Deficit commission submits final report for panel vote on Dec. 3
The Bowles-Simpson deficit commission released its final report today. The deficit commission report outlines across-the-board tax revisions and spending cuts designed to slash $4 trillion in deficit spending over 10 years. Analysts have little confidence that the report, called “Moment of Truth,” can be dealt with seriously by Congress.
The deficit commission’s ‘Moment of Truth’
The deficit commission is an 18-member panel co-chaired by Democrat Erskine Bowles, President Clinton’s former chief of staff, and former Republican senator from Wyoming Alan Simpson. The panel will vote on the deficit reduction recommendations proposed by “Moment of Truth” on Friday, Dec. 3. To put Congress on the fast track to implement its deficit reduction policy, 14 members of the panel must vote in favor of the proposal. In the deficit commission report, Bowles and Simpson said “The era of debt denial is over, and there can be no turning back. We sign our names to this plan because we love our children, our grandchildren and our country too much not to act while we still have the chance.”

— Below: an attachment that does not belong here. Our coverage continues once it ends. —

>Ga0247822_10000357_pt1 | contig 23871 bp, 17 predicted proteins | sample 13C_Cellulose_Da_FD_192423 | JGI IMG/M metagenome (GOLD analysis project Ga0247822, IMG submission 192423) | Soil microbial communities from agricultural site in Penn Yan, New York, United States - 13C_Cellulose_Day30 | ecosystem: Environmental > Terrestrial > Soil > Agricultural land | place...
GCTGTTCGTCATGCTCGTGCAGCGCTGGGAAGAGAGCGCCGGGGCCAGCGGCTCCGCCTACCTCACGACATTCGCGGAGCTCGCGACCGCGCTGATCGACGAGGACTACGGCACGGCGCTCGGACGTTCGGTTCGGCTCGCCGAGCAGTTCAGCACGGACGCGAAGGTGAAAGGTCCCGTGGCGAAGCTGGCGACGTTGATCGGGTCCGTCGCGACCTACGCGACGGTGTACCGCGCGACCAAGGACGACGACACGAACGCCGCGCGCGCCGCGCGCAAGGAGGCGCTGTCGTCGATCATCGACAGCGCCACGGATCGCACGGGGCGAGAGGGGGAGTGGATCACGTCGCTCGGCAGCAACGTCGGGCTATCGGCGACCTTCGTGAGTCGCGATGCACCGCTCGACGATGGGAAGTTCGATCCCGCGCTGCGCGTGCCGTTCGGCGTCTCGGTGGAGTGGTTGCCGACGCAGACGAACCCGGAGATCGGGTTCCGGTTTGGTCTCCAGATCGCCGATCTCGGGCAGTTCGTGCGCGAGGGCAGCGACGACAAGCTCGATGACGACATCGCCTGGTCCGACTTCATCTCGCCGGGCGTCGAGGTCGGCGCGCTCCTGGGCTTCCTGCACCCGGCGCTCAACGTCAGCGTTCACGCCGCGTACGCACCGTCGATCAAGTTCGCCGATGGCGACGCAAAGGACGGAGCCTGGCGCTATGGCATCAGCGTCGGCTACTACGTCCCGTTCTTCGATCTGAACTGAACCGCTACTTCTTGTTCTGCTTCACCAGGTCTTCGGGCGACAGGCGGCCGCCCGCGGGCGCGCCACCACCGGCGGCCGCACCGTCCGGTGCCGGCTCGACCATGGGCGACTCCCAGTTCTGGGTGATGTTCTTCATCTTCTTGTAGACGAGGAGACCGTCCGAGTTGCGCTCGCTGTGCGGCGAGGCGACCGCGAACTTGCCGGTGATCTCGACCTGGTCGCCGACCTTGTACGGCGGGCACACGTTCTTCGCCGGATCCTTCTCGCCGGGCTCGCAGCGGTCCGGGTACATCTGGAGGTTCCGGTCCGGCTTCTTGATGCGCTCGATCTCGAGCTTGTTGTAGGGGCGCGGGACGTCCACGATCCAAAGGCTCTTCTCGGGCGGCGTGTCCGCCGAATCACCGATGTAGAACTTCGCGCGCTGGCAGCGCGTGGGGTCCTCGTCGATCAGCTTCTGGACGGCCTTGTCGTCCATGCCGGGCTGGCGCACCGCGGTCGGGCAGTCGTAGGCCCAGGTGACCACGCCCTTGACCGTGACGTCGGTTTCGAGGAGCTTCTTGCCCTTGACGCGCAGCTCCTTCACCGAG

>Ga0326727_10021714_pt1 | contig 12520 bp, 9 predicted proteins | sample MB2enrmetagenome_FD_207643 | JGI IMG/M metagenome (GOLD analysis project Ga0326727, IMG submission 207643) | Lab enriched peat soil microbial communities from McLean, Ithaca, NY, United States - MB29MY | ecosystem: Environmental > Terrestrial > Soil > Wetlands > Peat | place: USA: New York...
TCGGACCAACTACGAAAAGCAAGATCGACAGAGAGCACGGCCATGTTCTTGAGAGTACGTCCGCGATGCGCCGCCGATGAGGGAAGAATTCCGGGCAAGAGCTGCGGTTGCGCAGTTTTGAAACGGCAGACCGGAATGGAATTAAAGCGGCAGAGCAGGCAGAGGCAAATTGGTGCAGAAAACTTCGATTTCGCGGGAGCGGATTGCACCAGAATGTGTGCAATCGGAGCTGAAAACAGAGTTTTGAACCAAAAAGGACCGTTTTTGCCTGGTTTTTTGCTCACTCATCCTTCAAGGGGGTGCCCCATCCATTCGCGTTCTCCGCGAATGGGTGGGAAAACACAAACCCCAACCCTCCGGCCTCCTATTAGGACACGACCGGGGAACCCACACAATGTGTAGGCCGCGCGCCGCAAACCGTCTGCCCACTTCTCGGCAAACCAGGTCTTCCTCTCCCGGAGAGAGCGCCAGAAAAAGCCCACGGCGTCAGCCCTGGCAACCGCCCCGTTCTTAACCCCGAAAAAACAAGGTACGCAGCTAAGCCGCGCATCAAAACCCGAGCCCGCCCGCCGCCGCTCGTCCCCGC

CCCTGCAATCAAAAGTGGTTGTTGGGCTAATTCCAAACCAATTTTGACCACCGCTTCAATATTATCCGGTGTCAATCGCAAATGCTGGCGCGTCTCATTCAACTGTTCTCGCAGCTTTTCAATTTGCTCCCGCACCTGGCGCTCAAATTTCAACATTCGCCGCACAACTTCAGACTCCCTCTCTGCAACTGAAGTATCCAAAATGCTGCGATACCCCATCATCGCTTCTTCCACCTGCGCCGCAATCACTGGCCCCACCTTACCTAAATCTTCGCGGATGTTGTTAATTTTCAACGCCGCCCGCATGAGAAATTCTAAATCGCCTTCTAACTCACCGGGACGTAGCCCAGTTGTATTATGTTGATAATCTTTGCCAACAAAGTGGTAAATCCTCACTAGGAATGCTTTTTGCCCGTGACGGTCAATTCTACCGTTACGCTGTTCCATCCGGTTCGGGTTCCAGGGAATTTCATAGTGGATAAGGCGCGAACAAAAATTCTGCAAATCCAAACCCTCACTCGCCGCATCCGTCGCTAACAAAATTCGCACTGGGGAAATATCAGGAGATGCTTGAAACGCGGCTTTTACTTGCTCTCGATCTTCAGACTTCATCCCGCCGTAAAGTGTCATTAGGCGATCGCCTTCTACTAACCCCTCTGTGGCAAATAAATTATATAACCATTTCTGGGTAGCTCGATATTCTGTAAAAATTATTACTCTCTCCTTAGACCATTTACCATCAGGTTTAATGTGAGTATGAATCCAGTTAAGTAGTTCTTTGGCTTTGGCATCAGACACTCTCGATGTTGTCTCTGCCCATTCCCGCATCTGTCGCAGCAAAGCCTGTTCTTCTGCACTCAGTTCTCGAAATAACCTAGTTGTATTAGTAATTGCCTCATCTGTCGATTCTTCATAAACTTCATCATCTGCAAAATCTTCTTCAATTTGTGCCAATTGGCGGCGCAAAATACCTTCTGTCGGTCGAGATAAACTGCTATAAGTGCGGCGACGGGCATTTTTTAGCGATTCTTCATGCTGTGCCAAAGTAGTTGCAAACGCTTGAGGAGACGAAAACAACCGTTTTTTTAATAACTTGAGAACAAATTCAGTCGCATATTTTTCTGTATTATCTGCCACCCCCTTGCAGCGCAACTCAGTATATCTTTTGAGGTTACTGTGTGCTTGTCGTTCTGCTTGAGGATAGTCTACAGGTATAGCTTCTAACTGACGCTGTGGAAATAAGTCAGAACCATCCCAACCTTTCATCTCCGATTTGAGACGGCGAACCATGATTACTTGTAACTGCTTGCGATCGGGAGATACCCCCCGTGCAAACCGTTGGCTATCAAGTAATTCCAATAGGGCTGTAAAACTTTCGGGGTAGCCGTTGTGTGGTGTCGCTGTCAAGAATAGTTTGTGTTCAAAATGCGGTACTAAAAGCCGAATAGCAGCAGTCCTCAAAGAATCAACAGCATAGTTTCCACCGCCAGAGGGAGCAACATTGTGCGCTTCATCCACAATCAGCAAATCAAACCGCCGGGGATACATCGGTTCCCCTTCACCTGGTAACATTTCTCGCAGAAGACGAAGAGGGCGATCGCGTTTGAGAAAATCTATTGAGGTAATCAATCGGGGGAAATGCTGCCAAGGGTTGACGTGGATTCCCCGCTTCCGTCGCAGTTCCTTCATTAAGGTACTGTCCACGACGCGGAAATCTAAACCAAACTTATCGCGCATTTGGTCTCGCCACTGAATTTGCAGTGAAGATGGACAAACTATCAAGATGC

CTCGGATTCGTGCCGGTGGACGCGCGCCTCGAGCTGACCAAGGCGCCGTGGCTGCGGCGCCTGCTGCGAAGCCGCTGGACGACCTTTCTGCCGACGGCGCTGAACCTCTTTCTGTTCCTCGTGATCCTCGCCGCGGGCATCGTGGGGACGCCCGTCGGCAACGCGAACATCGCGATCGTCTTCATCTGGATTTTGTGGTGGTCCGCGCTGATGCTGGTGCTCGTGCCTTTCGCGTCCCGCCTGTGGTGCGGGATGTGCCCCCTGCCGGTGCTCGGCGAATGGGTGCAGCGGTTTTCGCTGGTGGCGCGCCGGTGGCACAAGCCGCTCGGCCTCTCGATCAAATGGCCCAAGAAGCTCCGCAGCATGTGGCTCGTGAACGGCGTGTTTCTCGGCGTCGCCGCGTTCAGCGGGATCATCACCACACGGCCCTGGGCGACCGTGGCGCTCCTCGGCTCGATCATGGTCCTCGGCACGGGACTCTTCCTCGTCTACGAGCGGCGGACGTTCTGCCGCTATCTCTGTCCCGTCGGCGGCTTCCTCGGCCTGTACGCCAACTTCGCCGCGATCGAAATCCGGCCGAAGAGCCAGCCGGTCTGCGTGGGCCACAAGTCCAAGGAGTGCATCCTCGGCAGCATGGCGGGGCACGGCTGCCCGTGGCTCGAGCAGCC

Deficit commission report details
To make it more acceptable politically, the deficit commission report has been revised from a version submitted three weeks ago. The proposal reduce income tax rates and ends many tax credits and expenditures. The highest income tax rate would drop from 39.6 percent to between 23-29 percent. The Social Security retirement age would rise to 68 in 2050 and 69 in 2075. The income cap on payroll taxes would be raised to $190,000. To mollify Republicans, a cap on tax revenue was added, plus $50 billion in immediate spending cuts and an eventual return to 2008 spending levels. For Democrats, upper-income Social Security cuts and a Medicare voucher program for private insurance were scaled back.
Deficit reduction versus politics and the public
Few believe the uncompromising deficit commission report is politically realistic. The wheeling and dealing that has resulted in the current $1.3 trillion budget deficit and $13.8 trillion national debt will be a hard habit to break. The debt commission is submitting its blueprint for deficit reduction to a Congress continuing to pass legislation that inflates the bottom line. The public doesn’t appear to be on board either. Polls show most people agree the deficit should be reduced, as long as it doesn’t affect their own entitlements.